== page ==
The Importance of A&R in Nigeria and why Nigerian Artists really need it.
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The Importance of A&R in Nigeria and why Nigerian Artists really need it.

The importance of A&R in Nigeria and why Nigerian Artists really need it.


The Nigerian music industry is no longer what it used to be. Nigerian songs are making waves in international countries and even charting on Billboard Hot 100 with instances of “Love Nwantiti” that spent more than 30 weeks on the chart, as well as Fireboy DML’s Peru.

The argument remains that our music is becoming global music and the world is making a transitioning to making African music a centerpiece of the music that thrives in the world.

It is based on this that the need for A&R urgently rings in the Nigerian music industry so as to improve the quality of songs made and help the artist evolve in accordance with their craft.

A&R in Nigeria is not as distinguishable as it is in countries like the U.S and the reason for this is not far-fetched.

Most times, the producer does this job and once he arranges and mixes the track, it is assumed that a perfect song has been birthed, but apparently, the case is definitely not so. Here is why.


Song Arrangement

Nigerian Artists erroneously believe that this is the work of the producer. However, Song arrangement is the work of an A&R and it borders on determining if every beat, every lyric and every pause on the song is at the right place, has the right pace or should even be on the song.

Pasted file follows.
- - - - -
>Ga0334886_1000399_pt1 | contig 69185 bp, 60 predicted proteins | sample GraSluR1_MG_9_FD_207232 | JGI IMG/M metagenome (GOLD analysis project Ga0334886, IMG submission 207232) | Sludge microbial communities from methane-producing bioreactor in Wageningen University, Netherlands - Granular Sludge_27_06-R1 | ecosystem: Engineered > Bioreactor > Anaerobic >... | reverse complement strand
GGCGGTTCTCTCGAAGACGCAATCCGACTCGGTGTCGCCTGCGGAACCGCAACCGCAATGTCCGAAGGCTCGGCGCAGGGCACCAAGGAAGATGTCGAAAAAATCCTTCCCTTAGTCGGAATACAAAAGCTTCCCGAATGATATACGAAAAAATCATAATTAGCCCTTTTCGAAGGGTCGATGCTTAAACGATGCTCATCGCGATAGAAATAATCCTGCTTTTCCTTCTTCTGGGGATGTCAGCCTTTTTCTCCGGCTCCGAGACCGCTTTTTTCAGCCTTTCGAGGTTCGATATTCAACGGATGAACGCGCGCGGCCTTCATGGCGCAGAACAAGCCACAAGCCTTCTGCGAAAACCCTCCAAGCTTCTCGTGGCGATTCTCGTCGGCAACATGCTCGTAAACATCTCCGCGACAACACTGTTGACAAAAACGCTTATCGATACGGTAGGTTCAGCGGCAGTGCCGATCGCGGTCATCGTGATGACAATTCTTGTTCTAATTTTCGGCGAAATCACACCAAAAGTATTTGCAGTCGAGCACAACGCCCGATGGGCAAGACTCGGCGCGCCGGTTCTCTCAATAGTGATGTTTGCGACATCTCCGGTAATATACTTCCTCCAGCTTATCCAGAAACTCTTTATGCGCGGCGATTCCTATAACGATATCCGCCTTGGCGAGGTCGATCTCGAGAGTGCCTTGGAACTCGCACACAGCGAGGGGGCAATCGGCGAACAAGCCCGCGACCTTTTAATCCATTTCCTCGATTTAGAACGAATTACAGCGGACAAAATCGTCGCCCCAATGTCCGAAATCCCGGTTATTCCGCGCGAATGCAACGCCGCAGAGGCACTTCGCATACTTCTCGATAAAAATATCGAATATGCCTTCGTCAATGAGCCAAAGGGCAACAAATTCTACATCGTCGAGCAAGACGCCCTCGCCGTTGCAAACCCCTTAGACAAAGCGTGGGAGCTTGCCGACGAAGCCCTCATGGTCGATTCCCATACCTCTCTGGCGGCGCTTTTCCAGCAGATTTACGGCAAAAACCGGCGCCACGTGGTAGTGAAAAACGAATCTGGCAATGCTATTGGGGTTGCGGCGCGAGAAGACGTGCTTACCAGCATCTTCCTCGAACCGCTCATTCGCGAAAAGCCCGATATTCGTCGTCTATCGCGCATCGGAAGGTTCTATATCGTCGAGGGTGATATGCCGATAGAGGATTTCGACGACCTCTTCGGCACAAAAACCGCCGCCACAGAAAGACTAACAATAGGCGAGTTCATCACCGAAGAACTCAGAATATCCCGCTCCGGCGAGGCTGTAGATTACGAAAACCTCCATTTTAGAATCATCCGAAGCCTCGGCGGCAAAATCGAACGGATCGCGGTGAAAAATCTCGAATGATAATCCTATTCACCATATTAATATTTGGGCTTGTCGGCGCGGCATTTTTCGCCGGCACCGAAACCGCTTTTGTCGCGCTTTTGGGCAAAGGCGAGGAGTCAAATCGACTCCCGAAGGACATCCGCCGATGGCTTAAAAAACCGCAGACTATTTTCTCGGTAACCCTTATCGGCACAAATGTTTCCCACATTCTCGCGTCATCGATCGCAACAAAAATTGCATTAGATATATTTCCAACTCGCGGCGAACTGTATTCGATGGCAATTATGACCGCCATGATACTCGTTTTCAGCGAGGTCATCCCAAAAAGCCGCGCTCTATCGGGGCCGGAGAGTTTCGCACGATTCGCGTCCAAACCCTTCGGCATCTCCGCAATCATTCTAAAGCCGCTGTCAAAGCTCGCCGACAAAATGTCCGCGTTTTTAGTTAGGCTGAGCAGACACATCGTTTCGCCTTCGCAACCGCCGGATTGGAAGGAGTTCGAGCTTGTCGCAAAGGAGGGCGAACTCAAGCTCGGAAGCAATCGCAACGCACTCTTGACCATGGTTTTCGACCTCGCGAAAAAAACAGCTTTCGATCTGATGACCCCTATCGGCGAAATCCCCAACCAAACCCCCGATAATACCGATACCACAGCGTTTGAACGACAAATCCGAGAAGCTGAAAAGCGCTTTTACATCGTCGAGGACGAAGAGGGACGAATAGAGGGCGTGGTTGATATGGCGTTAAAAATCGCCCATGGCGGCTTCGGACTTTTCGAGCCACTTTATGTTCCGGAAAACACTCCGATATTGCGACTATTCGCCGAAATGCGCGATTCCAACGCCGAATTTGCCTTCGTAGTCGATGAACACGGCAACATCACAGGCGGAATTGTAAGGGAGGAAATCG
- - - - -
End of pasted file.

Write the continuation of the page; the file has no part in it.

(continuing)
So many times, you listen to a song and you are like “why is that beat there? Or why is that percussion coming in so late?

Are the beats at the end of the song really necessary? Why did this artiste start the song and not another artist?

A&R in Nigeria

The answer is simply that the artiste does not know that some things are wrong with the song because they believe they just made a “banger” as Nigerian artists love to call their hit songs.

After spending hours, and sometimes days recording a song, or even an album, artists think they are down with their job and that they have done a really good one in fact.

Some even take on the role of A&R themselves and attach the years of experience they have singing to the fact that they just made a perfect song.

Don’t get me wrong, the natural musical abundance of talent of such artist is unquestionable, but their determination of what makes a perfect record is.

The fact that you are a medical doctor does not mean you are qualified to teach medicine unless you become a professor in the field.

This does not also mean you don’t know the rudiments, but you just don’t have the expertise, and this is where the role of an A&R comes in.



Kudos to Nigerian singers, some of them are actually very good songwriters. You have people like Simi, Adekunle Gold, Johnny Drille, Wurld, and Kizz Daniel. These are really good songwriters.

You can’t listen to their songs and not feel the lyricism appeal to you. But such is not the case for most of other Nigerian singers.

a and r personnel in Nigeria

As a singer in Nigeria, the belief is that you have to compulsorily and solely write your songs yourself or else people won’t believe that your stuff is original.